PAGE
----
Tue Nov 1, 2016 | 5:38am EDT
Russian Defense Minister Sergei Shoigu said on Tuesday a Western failure to rein in violent Islamists in Syria had indefinitely delayed the resumption of peace talks.
Shoigu said that rebels backed by Western governments had been attacking civilians in the Syrian city of Aleppo, despite a pause in Russian and Syrian air attacks.
“As a result, the prospects for the start of a negotiation process and the return to peaceful life in Syria are postponed for an indefinite period,” Shoigu said.
Russia backs Syrian President Bashar al-Assad in Syria’s civil war, and its military operation in Syria, now in its second year, has shored up Assad’s position. That has put Moscow on a collision course with Washington and its allies who want Assad removed from office.
Since Oct. 18, Russia and its Syrian allies say they have halted air attacks in Aleppo. Western governments had alleged that the strikes had been killing civilians in large numbers, an allegation Moscow denied.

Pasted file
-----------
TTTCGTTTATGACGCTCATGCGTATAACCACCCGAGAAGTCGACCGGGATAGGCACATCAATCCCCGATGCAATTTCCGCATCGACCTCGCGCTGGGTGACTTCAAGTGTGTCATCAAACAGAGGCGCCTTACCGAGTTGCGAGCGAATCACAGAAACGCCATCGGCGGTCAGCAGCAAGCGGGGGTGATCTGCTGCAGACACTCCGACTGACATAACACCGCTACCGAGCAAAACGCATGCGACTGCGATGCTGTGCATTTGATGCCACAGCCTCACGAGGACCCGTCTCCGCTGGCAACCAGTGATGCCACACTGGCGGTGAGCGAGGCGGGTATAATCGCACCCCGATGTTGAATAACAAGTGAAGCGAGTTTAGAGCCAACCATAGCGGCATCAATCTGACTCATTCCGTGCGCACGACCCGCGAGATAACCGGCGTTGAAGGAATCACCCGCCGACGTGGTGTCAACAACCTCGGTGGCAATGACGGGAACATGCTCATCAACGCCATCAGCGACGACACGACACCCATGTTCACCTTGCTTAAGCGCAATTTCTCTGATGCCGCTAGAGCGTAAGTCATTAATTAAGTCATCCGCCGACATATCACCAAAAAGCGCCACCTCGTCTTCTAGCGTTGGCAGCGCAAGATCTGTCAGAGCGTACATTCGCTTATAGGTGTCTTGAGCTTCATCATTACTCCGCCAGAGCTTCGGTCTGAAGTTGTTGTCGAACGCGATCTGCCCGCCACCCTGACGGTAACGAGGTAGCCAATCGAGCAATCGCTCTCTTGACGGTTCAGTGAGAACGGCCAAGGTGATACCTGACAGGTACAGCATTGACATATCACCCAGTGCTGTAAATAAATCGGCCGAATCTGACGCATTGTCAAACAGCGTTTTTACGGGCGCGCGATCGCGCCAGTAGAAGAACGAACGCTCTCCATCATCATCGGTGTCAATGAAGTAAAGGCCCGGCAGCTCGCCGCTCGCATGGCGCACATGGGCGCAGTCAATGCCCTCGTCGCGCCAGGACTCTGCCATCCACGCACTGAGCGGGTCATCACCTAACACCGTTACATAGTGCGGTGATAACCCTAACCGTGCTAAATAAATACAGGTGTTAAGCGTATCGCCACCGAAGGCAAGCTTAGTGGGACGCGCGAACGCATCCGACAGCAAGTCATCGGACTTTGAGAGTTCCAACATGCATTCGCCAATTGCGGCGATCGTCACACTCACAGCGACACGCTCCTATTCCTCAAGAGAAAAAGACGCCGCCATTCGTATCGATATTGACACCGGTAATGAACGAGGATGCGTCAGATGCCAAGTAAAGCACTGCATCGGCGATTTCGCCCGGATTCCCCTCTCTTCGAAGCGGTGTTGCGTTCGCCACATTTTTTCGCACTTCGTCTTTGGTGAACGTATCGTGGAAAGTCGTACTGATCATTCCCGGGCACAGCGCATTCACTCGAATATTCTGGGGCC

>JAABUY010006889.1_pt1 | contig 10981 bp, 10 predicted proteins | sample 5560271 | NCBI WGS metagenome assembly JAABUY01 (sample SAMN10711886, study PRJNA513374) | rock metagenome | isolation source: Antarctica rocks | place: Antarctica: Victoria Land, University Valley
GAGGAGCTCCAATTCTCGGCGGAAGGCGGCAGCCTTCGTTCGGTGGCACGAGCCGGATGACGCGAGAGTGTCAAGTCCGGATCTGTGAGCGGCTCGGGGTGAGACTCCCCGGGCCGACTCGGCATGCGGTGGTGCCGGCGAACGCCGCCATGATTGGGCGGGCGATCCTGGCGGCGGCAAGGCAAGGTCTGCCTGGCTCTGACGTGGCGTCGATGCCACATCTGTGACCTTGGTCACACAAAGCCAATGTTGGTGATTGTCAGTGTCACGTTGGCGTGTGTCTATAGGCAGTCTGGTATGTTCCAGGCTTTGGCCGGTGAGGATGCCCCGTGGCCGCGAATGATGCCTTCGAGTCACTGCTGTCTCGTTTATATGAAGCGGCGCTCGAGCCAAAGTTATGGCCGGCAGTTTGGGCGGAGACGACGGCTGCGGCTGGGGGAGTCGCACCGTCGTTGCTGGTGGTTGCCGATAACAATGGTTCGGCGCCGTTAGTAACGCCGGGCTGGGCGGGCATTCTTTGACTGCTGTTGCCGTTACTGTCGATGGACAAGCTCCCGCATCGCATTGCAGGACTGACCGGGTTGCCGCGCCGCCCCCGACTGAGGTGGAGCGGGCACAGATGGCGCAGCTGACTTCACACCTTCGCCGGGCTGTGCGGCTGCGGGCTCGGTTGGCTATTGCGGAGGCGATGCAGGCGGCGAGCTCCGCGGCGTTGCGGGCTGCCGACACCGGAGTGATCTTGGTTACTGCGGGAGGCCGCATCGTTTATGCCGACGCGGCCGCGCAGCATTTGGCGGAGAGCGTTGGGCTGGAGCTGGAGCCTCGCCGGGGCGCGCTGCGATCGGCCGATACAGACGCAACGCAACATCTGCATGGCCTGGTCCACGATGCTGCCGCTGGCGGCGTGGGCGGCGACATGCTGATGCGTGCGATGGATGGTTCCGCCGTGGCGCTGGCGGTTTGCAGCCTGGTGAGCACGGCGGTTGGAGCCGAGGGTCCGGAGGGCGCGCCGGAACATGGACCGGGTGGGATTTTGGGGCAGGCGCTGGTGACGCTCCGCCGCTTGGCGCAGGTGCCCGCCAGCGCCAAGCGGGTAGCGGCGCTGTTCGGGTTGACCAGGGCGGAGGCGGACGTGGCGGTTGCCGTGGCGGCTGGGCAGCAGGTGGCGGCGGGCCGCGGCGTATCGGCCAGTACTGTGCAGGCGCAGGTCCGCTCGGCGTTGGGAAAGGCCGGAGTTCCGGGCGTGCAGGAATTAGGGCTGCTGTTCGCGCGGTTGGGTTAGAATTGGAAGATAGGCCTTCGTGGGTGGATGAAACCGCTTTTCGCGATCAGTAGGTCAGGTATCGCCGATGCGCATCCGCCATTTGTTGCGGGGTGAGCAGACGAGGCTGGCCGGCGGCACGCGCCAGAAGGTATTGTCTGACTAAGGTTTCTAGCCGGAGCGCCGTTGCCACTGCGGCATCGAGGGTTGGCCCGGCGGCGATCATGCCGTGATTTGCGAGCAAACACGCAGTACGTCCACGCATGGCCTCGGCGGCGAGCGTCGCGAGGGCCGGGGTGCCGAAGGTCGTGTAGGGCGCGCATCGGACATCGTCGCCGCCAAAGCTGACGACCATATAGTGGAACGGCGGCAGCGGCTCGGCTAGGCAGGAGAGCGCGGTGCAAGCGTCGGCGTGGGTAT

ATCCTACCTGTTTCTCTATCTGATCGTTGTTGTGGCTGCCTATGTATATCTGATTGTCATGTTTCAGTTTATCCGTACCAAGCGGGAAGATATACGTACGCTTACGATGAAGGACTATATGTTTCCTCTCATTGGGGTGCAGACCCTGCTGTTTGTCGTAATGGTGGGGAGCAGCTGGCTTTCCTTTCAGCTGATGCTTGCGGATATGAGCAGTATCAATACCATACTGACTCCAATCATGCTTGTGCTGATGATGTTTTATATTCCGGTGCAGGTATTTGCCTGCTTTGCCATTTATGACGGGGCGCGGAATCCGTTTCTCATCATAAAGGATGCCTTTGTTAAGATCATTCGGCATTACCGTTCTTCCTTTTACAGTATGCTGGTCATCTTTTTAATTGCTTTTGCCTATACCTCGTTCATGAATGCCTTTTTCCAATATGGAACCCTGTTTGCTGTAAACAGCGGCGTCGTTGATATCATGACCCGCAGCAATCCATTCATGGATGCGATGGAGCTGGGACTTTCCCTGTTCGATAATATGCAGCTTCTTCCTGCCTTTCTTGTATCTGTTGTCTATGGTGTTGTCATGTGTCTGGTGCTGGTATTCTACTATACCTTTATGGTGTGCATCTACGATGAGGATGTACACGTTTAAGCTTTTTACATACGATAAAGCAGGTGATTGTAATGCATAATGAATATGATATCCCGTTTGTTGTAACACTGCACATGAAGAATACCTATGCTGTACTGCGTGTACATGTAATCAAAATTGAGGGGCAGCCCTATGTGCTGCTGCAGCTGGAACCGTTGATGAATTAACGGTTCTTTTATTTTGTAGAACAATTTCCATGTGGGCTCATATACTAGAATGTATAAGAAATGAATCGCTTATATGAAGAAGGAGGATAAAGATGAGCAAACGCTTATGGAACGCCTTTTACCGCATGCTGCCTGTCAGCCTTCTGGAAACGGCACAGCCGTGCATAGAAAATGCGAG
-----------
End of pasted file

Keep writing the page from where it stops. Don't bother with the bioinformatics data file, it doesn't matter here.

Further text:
But the pause in the air attacks on Aleppo is fragile: Russian President Vladimir Putin said last month its continuation depended on the behavior of moderate rebel groups in Aleppo and their Western backers.
Shoigu, who was addressing a meeting of Russian military officials, railed against those rebels and their backers, saying they had squandered a chance for peace talks.
“It is time for our Western colleagues to determine who they are fighting against: terrorists or Russia,” Shoigu said, in remarks broadcast on Russian television.
“Maybe they have forgotten at whose hands innocent people died in Belgium, in France, in Egypt and elsewhere?”
Listing attacks he said had been carried out by Western-backed rebels inside Aleppo, he said: “Is this an opposition with which we can achieve agreements?”
“In order to destroy terrorists in Syria it is necessary to act together, and not put a spanner in the works of partners. Because the rebels exploit that in their own interests.”
Shoigu said he was also surprised that some European governments had refused to allow Russian navy vessels bound for Syria to dock in their Mediterranean ports to refuel or take on supplies.
But he said those refusals had not affected the naval mission, or interfered with supplies reaching the Russian military operation in Syria.
(Reporting by Katya Golubkova; Writing by Christian Lowe; Editing by Andrew Osborn)
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